Schmithals does not think that the philosophical system of the Apophasis can be explained simply as a philosophical re-write of the myth or successor to it. What lies behind the philosophical nature of the Apophasis is a much earlier influence from Judaism.
First, notice what the myth in Irenaeus and the philosophy of the Apophasis described by Hippolytus have in common:
There is no genuine dualism, which of course holds true also for the Simonian system as found in Irenaeus. The dual character of the world is willed by the [power] so that in the world that is becoming manifest the [power] which is hidden there as potentiality might be actualized. Angelic powers hostile to God and the devilish demiurge are lacking.
More important is the fact that the purely substantial basic attitude of Gnosticism is relaxed. Nothing is said of the Pneumatic [Spiritual person] who is saved in any case, or of the Hylic [Physical, materially minded person], for whom there can be no salvation. Rather, in every man the Pneuma, the [power], is placed potentially, and it requires no human activity to actualize the potentiality of the [power] into the imperishable being of the [one who shall stand]. Of course this conversion is only imperfectly achieved. It is not an act of the will or of obedience that leads to such actualization, but in good Gnostic tradition the mere acceptance of the illuminating word. (pp. 41-42, my own emphasis)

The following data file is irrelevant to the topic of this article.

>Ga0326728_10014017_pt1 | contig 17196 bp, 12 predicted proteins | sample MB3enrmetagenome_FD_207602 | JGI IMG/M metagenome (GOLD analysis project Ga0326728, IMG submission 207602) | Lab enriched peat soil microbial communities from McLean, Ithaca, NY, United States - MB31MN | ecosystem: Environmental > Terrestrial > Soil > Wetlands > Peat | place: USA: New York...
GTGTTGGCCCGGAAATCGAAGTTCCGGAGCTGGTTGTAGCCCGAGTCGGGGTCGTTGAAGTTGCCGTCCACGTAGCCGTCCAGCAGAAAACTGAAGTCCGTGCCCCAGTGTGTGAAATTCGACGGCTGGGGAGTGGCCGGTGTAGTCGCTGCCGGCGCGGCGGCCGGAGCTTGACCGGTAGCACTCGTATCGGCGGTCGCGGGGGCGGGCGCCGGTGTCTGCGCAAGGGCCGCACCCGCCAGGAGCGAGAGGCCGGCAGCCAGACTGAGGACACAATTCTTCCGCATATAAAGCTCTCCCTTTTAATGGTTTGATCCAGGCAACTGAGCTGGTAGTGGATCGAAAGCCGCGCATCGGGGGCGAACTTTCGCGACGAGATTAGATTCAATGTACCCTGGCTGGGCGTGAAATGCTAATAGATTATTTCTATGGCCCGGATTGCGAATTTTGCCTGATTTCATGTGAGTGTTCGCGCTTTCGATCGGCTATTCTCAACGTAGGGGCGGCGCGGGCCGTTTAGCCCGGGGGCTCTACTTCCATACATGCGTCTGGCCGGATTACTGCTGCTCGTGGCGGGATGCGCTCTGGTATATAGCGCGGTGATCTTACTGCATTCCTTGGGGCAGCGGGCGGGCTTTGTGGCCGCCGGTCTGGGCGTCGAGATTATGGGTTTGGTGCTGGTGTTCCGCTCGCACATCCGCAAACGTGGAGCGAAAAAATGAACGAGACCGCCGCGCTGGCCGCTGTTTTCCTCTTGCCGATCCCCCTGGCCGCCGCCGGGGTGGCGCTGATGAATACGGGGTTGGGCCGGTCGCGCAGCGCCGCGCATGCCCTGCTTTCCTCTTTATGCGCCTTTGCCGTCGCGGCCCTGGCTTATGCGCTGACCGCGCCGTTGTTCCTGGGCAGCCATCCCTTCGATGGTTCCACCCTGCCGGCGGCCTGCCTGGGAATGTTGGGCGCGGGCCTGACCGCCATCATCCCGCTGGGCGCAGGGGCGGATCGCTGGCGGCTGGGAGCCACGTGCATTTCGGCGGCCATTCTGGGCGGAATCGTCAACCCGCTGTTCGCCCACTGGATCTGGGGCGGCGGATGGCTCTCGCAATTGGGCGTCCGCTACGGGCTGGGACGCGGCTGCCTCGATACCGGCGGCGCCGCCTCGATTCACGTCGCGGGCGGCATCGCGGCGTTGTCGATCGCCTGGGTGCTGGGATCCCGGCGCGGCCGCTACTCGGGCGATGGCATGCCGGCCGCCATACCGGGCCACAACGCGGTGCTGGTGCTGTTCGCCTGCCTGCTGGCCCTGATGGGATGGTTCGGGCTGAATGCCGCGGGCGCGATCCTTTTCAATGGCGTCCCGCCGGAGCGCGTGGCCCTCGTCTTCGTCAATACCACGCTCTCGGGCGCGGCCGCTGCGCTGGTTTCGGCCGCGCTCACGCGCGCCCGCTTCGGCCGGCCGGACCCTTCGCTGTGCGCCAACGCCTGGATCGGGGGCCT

But what is the influence of Judaism?
The elimination of the cosmological dualism and the softening of the anthropological as well as the transformation of the pneumatic being into a possibility is in my judgment characteristic of Jewish influence.
Judaism and philosophy enjoyed one another’s company around the turn of the first century. Philo comes to mind and was “in his own way, a ‘philosophical Gnostic,’ and this precisely as a younger contemporary of Simon”